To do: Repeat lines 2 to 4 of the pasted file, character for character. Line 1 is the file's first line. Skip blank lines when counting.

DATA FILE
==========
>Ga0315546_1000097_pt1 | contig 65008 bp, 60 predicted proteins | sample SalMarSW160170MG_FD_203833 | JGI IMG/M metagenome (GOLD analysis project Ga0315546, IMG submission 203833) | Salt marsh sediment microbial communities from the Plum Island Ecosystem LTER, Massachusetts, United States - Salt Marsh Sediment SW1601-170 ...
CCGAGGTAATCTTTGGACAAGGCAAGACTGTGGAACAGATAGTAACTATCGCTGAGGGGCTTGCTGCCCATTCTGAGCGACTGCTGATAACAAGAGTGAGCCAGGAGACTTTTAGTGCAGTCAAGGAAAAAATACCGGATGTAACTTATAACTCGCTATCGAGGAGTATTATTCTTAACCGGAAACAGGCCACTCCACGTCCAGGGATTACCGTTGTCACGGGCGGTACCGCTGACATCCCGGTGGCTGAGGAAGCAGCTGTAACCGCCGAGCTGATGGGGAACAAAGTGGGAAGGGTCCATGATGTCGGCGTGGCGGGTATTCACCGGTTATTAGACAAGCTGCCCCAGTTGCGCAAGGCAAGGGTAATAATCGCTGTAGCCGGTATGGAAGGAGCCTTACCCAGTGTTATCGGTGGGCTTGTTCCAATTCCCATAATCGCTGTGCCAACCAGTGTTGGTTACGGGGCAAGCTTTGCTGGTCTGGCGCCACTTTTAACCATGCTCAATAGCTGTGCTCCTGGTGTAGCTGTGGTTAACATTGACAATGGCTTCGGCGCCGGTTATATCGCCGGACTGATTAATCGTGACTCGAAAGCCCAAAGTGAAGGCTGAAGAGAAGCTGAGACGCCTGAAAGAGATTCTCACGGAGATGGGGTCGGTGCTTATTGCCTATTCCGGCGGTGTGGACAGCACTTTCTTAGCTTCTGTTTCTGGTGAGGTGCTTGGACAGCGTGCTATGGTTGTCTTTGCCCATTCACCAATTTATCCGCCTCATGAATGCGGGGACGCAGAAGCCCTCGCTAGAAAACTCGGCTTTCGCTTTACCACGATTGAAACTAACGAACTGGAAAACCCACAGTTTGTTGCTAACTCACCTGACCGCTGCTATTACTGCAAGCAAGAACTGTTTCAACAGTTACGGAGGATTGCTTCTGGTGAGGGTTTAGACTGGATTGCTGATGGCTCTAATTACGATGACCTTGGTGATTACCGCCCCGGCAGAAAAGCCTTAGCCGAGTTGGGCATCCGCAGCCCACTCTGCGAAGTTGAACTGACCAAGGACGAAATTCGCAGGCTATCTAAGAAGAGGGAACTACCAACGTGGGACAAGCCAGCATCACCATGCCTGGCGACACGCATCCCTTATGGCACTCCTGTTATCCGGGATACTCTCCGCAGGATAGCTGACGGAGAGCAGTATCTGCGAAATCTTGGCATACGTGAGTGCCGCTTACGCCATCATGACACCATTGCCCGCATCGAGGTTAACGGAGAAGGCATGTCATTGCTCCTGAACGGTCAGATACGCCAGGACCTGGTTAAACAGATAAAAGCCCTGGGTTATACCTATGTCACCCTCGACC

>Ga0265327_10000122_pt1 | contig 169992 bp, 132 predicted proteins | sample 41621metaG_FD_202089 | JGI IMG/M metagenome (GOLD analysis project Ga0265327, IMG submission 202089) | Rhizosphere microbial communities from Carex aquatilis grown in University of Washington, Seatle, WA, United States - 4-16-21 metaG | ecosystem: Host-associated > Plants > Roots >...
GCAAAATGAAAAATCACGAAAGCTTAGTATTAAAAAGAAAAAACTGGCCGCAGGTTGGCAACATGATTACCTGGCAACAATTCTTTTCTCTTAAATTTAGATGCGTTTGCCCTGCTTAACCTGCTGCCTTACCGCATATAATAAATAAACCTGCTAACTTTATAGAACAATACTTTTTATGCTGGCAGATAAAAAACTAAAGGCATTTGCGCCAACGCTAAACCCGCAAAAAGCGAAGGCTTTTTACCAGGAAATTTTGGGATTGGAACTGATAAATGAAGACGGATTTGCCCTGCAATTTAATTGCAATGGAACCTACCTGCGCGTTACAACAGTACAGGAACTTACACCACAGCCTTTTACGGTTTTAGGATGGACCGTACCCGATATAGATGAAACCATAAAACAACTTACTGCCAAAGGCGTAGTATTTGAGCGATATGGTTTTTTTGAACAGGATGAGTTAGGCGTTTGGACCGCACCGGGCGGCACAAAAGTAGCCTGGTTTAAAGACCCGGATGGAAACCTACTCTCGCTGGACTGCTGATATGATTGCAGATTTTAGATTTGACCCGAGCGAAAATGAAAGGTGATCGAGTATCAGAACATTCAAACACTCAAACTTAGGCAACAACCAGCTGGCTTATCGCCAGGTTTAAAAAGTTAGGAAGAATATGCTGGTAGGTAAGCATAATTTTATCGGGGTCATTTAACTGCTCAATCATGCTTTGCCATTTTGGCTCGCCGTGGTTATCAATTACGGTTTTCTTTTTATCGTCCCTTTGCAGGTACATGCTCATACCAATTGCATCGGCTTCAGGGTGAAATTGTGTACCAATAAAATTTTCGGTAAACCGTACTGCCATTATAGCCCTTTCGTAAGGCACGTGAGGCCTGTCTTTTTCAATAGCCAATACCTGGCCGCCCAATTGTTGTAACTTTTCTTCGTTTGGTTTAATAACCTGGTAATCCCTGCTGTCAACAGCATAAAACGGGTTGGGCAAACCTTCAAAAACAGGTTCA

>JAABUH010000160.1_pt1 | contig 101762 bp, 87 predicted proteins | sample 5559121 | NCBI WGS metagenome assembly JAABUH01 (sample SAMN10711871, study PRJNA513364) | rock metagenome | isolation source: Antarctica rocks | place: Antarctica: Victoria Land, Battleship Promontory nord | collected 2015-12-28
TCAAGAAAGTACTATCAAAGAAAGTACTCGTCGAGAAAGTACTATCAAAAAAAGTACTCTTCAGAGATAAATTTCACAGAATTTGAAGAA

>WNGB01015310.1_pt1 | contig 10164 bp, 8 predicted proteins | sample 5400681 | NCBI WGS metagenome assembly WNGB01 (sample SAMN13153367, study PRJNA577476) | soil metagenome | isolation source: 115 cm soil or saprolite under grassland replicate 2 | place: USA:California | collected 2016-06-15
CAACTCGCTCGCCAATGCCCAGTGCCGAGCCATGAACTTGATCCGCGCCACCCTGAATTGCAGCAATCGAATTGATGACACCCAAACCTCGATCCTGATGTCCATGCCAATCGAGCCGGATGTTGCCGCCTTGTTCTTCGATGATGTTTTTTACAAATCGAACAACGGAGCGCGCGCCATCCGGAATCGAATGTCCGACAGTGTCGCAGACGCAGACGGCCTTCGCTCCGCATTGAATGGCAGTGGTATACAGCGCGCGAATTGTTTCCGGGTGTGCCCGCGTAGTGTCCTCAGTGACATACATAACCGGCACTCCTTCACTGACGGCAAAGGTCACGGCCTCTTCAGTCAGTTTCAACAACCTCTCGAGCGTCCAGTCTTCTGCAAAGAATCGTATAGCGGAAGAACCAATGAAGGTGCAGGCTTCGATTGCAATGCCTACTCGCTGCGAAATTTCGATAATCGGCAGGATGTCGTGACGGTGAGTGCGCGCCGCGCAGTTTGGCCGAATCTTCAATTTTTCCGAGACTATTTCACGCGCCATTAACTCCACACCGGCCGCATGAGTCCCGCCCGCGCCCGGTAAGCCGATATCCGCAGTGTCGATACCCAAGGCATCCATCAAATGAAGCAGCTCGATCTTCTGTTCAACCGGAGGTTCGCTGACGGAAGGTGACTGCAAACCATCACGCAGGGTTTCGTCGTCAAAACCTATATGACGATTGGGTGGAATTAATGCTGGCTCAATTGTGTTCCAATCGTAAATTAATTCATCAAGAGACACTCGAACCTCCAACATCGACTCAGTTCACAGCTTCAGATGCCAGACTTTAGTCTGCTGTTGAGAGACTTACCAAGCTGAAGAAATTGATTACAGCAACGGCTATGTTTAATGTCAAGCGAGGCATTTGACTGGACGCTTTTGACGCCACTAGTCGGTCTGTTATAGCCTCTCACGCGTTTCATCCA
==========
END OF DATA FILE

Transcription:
CCGAGGTAATCTTTGGACAAGGCAAGACTGTGGAACAGATAGTAACTATCGCTGAGGGGCTTGCTGCCCATTCTGAGCGACTGCTGATAACAAGAGTGAGCCAGGAGACTTTTAGTGCAGTCAAGGAAAAAATACCGGATGTAACTTATAACTCGCTATCGAGGAGTATTATTCTTAACCGGAAACAGGCCACTCCACGTCCAGGGATTACCGTTGTCACGGGCGGTACCGCTGACATCCCGGTGGCTGAGGAAGCAGCTGTAACCGCCGAGCTGATGGGGAACAAAGTGGGAAGGGTCCATGATGTCGGCGTGGCGGGTATTCACCGGTTATTAGACAAGCTGCCCCAGTTGCGCAAGGCAAGGGTAATAATCGCTGTAGCCGGTATGGAAGGAGCCTTACCCAGTGTTATCGGTGGGCTTGTTCCAATTCCCATAATCGCTGTGCCAACCAGTGTTGGTTACGGGGCAAGCTTTGCTGGTCTGGCGCCACTTTTAACCATGCTCAATAGCTGTGCTCCTGGTGTAGCTGTGGTTAACATTGACAATGGCTTCGGCGCCGGTTATATCGCCGGACTGATTAATCGTGACTCGAAAGCCCAAAGTGAAGGCTGAAGAGAAGCTGAGACGCCTGAAAGAGATTCTCACGGAGATGGGGTCGGTGCTTATTGCCTATTCCGGCGGTGTGGACAGCACTTTCTTAGCTTCTGTTTCTGGTGAGGTGCTTGGACAGCGTGCTATGGTTGTCTTTGCCCATTCACCAATTTATCCGCCTCATGAATGCGGGGACGCAGAAGCCCTCGCTAGAAAACTCGGCTTTCGCTTTACCACGATTGAAACTAACGAACTGGAAAACCCACAGTTTGTTGCTAACTCACCTGACCGCTGCTATTACTGCAAGCAAGAACTGTTTCAACAGTTACGGAGGATTGCTTCTGGTGAGGGTTTAGACTGGATTGCTGATGGCTCTAATTACGATGACCTTGGTGATTACCGCCCCGGCAGAAAAGCCTTAGCCGAGTTGGGCATCCGCAGCCCACTCTGCGAAGTTGAACTGACCAAGGACGAAATTCGCAGGCTATCTAAGAAGAGGGAACTACCAACGTGGGACAAGCCAGCATCACCATGCCTGGCGACACGCATCCCTTATGGCACTCCTGTTATCCGGGATACTCTCCGCAGGATAGCTGACGGAGAGCAGTATCTGCGAAATCTTGGCATACGTGAGTGCCGCTTACGCCATCATGACACCATTGCCCGCATCGAGGTTAACGGAGAAGGCATGTCATTGCTCCTGAACGGTCAGATACGCCAGGACCTGGTTAAACAGATAAAAGCCCTGGGTTATACCTATGTCACCCTCGACC

>Ga0265327_10000122_pt1 | contig 169992 bp, 132 predicted proteins | sample 41621metaG_FD_202089 | JGI IMG/M metagenome (GOLD analysis project Ga0265327, IMG submission 202089) | Rhizosphere microbial communities from Carex aquatilis grown in University of Washington, Seatle, WA, United States - 4-16-21 metaG | ecosystem: Host-associated > Plants > Roots >...
GCAAAATGAAAAATCACGAAAGCTTAGTATTAAAAAGAAAAAACTGGCCGCAGGTTGGCAACATGATTACCTGGCAACAATTCTTTTCTCTTAAATTTAGATGCGTTTGCCCTGCTTAACCTGCTGCCTTACCGCATATAATAAATAAACCTGCTAACTTTATAGAACAATACTTTTTATGCTGGCAGATAAAAAACTAAAGGCATTTGCGCCAACGCTAAACCCGCAAAAAGCGAAGGCTTTTTACCAGGAAATTTTGGGATTGGAACTGATAAATGAAGACGGATTTGCCCTGCAATTTAATTGCAATGGAACCTACCTGCGCGTTACAACAGTACAGGAACTTACACCACAGCCTTTTACGGTTTTAGGATGGACCGTACCCGATATAGATGAAACCATAAAACAACTTACTGCCAAAGGCGTAGTATTTGAGCGATATGGTTTTTTTGAACAGGATGAGTTAGGCGTTTGGACCGCACCGGGCGGCACAAAAGTAGCCTGGTTTAAAGACCCGGATGGAAACCTACTCTCGCTGGACTGCTGATATGATTGCAGATTTTAGATTTGACCCGAGCGAAAATGAAAGGTGATCGAGTATCAGAACATTCAAACACTCAAACTTAGGCAACAACCAGCTGGCTTATCGCCAGGTTTAAAAAGTTAGGAAGAATATGCTGGTAGGTAAGCATAATTTTATCGGGGTCATTTAACTGCTCAATCATGCTTTGCCATTTTGGCTCGCCGTGGTTATCAATTACGGTTTTCTTTTTATCGTCCCTTTGCAGGTACATGCTCATACCAATTGCATCGGCTTCAGGGTGAAATTGTGTACCAATAAAATTTTCGGTAAACCGTACTGCCATTATAGCCCTTTCGTAAGGCACGTGAGGCCTGTCTTTTTCAATAGCCAATACCTGGCCGCCCAATTGTTGTAACTTTTCTTCGTTTGGTTTAATAACCTGGTAATCCCTGCTGTCAACAGCATAAAACGGGTTGGGCAAACCTTCAAAAACAGGTTCA